Faced with the challenges of implementing climate-smart healthcare systems, delivering new service and asset models that strengthen resilience, and creating humanistic environments that promote wellbeing, how do we create self-learning health systems?
The most successful organisations also tend to be the best at learning. They are able to build collective intelligence, continuously refresh it, and make it readily accessible. Ideally, every action adds to existing pools of knowledge and skills, and learning becomes embedded in ways of thinking and doing. Conversely, we know that institutional amnesia is wasteful and costly, leading to unnecessary re-invention and repetition of past mistakes.
Celebrating a decade at the vanguard of professional development and bridging the gap between research, policy and practice, the 10th European Healthcare Design Congress will once again welcome the healthcare design community to gather, share insights and learn from one another: learning from practice, from history, from experiments, from accidents, from success, and perhaps, most importantly, from failure.
At a time when everyone is talking about the need for system change, yet few are able to articulate the path to realising it, our proposition is that when real learning is embedded, systems naturally change for the better.
Therefore, we invite stories of learning in healthcare, with examples of all scale and type, in ways of doing things organisationally, physically, clinically, and socially – seen through the lens of healthcare design.
Interconnectedness and artificial intelligence
As we approach the start of this century’s second quarter, two factors compel an increased focus on learning.
Firstly, we’re now acutely aware of the interconnectedness of things. We now think of human beings as composed of billions of organisms, the health of which, or sometimes the lingering presence of which, is critical to general health. Intelligence, learning and communication are at the heart of understanding this interconnectedness.
The second factor is the rapidly evolving story of artificial intelligence. AI has been on the edge of debate in healthcare design for many years; for example, through its connection with enabling personalised medicine. Now, AI has embedded itself into our collective consciousness in a new way, with greater focus on both the risks and opportunities it presents for improving health outcomes.
One thing is certain – AI will not succumb to amnesia. But in healthcare, as well as more widely, can we deploy natural intelligence to be as good at learning and remembering? Indeed, do we need to rapidly develop better NI to deal with AI? Not to mention other areas in which learning is urgently needed to address colossal challenges – from delivering climate-smart healthcare systems and net-zero carbon strategies, to delivering new service models that promote quality improvement and strengthen health system resilience, to creating humanistic environments that promote wellbeing and accelerate recovery while supporting patient identity and dignity.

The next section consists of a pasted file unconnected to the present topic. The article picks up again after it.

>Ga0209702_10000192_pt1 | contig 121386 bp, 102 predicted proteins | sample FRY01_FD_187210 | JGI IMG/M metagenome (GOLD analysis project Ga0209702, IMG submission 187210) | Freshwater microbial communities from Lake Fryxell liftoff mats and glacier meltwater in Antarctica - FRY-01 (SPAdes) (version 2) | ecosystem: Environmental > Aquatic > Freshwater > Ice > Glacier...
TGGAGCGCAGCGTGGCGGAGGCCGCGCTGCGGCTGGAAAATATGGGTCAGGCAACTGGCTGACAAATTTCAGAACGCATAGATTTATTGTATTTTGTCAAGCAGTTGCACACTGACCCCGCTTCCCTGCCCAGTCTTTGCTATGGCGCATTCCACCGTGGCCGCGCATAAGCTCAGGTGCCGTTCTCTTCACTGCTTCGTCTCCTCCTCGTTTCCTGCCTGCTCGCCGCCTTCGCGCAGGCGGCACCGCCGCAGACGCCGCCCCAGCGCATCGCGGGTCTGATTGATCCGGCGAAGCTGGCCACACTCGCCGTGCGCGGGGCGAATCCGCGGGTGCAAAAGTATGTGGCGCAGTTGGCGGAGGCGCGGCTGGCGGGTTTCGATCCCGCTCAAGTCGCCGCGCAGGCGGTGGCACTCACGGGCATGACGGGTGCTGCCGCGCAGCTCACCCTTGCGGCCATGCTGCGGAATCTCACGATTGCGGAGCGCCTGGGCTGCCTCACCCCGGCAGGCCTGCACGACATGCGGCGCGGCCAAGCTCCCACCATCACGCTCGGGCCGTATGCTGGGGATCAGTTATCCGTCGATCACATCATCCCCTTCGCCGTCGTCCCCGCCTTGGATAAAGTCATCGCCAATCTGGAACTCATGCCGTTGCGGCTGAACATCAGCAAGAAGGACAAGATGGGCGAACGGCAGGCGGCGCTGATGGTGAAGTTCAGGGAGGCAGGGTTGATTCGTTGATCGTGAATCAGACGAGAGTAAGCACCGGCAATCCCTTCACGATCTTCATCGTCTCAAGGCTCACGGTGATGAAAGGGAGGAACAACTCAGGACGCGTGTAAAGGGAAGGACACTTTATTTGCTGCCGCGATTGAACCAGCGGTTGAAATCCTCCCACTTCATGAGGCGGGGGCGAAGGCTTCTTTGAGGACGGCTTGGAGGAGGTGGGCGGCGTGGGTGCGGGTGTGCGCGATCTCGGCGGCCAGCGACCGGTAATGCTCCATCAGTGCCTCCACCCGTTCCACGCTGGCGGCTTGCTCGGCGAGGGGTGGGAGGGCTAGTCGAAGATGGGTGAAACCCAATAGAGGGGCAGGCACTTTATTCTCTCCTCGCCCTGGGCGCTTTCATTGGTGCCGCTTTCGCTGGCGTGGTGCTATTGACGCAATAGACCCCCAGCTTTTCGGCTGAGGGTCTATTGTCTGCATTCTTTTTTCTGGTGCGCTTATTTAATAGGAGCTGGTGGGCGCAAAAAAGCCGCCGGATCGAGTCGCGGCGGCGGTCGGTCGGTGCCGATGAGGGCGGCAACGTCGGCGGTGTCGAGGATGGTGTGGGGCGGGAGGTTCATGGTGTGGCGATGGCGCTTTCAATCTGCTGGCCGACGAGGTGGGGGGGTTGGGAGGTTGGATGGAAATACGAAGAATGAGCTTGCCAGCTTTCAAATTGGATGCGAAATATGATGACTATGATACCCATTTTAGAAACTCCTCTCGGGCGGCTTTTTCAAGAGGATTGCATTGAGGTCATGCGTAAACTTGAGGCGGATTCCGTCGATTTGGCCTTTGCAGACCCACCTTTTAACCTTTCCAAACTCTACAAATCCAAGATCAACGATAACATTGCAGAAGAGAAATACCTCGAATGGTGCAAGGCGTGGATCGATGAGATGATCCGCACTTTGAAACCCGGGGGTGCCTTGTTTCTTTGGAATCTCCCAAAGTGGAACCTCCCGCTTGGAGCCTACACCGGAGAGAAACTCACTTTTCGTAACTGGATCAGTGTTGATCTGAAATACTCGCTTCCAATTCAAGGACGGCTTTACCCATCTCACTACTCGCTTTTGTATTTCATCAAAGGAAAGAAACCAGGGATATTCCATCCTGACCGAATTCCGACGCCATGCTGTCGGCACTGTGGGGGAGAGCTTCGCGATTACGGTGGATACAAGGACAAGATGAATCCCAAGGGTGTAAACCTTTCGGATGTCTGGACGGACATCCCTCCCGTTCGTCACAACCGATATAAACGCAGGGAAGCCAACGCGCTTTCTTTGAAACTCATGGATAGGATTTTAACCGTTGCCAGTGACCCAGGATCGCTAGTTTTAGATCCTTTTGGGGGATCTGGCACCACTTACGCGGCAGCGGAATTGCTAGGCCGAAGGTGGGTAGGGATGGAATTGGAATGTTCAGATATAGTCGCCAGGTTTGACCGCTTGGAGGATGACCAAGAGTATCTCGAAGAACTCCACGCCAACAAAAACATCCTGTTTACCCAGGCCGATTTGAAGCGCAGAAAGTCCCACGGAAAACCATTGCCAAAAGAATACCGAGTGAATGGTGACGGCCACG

These thoughts can apply to most, if not all, of the challenges facing health systems and healthcare design. Some progressive healthcare systems are engaging in the meticulous collection and deployment of data to address specific health challenges through better design – a clear example at the micro scale. Meanwhile, at the larger scale, wide adoption of digital technology is throwing up examples of innovative capture of user behaviour to inform patient experience and journeys.
One of the most established methods of learning in the built environment is post-occupancy evaluations (PoEs) – the systematic evaluation of a building’s performance after it has been occupied. However, while there is general agreement about the value of PoEs, the healthcare industry has been sluggish in adopting them as the norm.
Should they become a more regular part of our arsenal in creating self-learning health systems?
The current focus on modern methods of construction highlights many aspects of learning. If buildings are assembled comprising large numbers of repeatable parts, it’s essential to optimise each component. Yet the construction industry does not follow the prototype-based model that has distinguished manufacturing – a model geared to learning from failure. In the case of health systems, the balance of investment between primary and acute care, and the preferred pathways to and through them, remain curiously indeterminate, with stakeholders seemingly unable to draw and implement valuable lessons.
A springboard to inspire
As always, we’re inviting a wide interpretation of the theme: examples of how lessons from previous projects have been used to inform and improve healthcare designs in a replicable way; how organisational systems can ensure accumulated knowledge is not lost but made more accessible; how safe space is created so that fear of failure does not inhibit experiment and innovation; how cross-disciplinary and multidisciplinary working and learning increase capability; and how human judgment and intuition interface with AI.
The plenary theme should not be seen as a restraint on submissions. Rather, it should be seen as a springboard to inspire contributions, or simply be an ingredient within a paper that focuses on other relevant healthcare design topics. At the core, we aim to provide deeper thought to how we can learn better to collectively build the intelligence we need to face the challenges encapsulated in past themes of the Congress, and which continue to resonate with the healthcare design community today.